JERSEY CITY – U.S. Sen. Bob Menendez (D-NJ) underscored the importance of the growing Latino vote in both a key 2014 U.S. Senate contest and in the 2016 presidential race on Tuesday.
“If Latinos come out in Colorado, Mark Udall will win,” said Menendez, noting his campaigning efforts for the incumbent Democratic U.S. Senator in the Rocky Mountain state, which saw its Latino population rise to 21 percent of the state’s population currently from 17 percent in 2000, an example of an overall national demographic trend. “They are somewhat disaffected by [President Barack Obama’s] inaction on immigration as is relates to the executive order [for undocumented immigrants]. Mark voted for immigration reform and called upon the President to use executive action. We should reward those who stand by our side.”
For Menendez, the Colorado U.S. Senate race is “an example to the country.”
“The road to the White House comes through El Barrio, through the Hispanic community,” Menendez said shortly after giving remarks at the official opening of an immigrant advocacy center in Jersey City that is co-sponsored by Hudson County and by the non-profit agency wing of the New Jersey State AFL-CIO, the first center of its kind to be labor-led. “That’s why the Republicans will have such a hard road to the White House, but Democrats cannot take the community for granted. While [Latinos] are unlikely to vote Republican, they are very capable of staying home. And when [Latinos] stay home, we’re the ones who get hurt.”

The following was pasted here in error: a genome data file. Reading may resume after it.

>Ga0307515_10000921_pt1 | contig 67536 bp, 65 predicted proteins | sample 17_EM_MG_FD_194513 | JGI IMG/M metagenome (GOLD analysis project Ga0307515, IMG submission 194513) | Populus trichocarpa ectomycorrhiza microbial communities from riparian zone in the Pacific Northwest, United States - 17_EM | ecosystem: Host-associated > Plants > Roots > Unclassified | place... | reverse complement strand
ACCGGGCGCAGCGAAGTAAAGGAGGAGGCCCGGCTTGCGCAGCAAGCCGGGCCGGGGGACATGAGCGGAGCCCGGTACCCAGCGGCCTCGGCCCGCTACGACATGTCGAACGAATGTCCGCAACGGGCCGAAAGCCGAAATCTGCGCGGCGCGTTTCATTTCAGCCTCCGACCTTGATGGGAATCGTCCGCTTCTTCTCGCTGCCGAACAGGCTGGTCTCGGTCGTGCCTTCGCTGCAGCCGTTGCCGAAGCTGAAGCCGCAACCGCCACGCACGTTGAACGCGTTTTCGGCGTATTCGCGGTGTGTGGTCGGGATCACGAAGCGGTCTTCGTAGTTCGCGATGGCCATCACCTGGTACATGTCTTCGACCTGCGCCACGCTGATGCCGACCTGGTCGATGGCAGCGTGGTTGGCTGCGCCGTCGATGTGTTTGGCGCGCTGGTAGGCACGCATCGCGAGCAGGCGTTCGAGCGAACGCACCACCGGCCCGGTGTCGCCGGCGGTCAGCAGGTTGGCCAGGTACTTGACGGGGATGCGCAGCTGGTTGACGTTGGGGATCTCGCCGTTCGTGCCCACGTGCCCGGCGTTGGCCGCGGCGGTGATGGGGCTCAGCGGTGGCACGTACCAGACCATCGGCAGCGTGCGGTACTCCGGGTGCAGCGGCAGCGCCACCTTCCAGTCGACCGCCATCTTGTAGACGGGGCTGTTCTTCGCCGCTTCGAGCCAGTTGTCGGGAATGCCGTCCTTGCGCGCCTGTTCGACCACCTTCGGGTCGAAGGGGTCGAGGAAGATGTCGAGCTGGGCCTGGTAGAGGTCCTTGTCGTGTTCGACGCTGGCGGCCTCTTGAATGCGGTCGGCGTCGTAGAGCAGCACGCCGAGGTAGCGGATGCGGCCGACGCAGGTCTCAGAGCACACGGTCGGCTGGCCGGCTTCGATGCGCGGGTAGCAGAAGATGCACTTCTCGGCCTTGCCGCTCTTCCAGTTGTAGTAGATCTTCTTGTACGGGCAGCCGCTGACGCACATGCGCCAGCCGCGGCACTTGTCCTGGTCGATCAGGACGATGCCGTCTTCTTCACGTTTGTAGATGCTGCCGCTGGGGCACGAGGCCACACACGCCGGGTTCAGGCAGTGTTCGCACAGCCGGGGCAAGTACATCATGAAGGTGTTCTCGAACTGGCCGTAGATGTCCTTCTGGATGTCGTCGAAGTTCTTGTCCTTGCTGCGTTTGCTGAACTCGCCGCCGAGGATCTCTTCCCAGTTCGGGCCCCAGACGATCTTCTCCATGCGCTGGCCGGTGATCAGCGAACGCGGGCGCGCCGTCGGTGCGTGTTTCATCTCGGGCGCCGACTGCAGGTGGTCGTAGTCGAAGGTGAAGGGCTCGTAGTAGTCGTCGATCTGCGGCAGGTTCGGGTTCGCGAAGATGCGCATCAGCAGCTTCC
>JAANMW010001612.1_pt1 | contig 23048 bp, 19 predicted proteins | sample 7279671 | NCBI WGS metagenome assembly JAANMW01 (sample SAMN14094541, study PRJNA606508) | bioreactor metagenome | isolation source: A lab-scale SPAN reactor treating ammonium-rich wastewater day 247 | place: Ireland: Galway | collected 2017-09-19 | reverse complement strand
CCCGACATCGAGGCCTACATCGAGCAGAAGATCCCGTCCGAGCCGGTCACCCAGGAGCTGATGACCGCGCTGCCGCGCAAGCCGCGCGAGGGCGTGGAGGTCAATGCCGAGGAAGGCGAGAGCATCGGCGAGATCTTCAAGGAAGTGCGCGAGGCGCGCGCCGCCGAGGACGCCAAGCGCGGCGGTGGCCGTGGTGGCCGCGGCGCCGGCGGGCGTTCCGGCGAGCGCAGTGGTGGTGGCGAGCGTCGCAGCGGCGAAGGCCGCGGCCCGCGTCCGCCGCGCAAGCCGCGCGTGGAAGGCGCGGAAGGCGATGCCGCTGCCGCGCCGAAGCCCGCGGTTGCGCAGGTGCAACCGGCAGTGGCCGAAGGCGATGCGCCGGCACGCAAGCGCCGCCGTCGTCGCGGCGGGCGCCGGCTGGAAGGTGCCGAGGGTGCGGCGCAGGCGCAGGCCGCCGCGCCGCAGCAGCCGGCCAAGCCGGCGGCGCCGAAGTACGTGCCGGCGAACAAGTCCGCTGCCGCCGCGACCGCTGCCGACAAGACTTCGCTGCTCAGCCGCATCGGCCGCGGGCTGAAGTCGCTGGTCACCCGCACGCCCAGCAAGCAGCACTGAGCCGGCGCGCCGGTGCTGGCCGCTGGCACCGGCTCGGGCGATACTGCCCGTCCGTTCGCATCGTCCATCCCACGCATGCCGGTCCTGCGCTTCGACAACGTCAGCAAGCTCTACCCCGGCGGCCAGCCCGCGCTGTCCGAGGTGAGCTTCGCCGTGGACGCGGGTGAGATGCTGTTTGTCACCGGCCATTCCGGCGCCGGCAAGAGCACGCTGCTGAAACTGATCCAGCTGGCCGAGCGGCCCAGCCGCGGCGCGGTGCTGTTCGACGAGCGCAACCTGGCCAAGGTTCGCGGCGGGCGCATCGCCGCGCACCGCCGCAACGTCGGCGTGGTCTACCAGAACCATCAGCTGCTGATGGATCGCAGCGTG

Menendez, 60, the son of Cuban immigrants, was raised in Union City and began his political rise in Hudson County, a part of the state where Latinos were actively courted by the Republican Party in the 1980s.
Menendez bore witness to what it took for Democrats to keep Hudson County Latinos from turning to the GOP, a move made by many Latinos in South Florida at the same time.
“The bottom line is that we appealed to the community based upon their own interests,” Menendez said. “We explained that for a long time, the Democratic Party had welcomed them, not opposed them, had helped them, not created more obstacles for them. We reminded them that when [political] opportunities came, it first came, and was strongest amongst, the Democratic Party.
“We really beat back a national wave,” Menendez added. “And now, every Latino officeholder in this county, of which there are many, ultimately are Democrats.”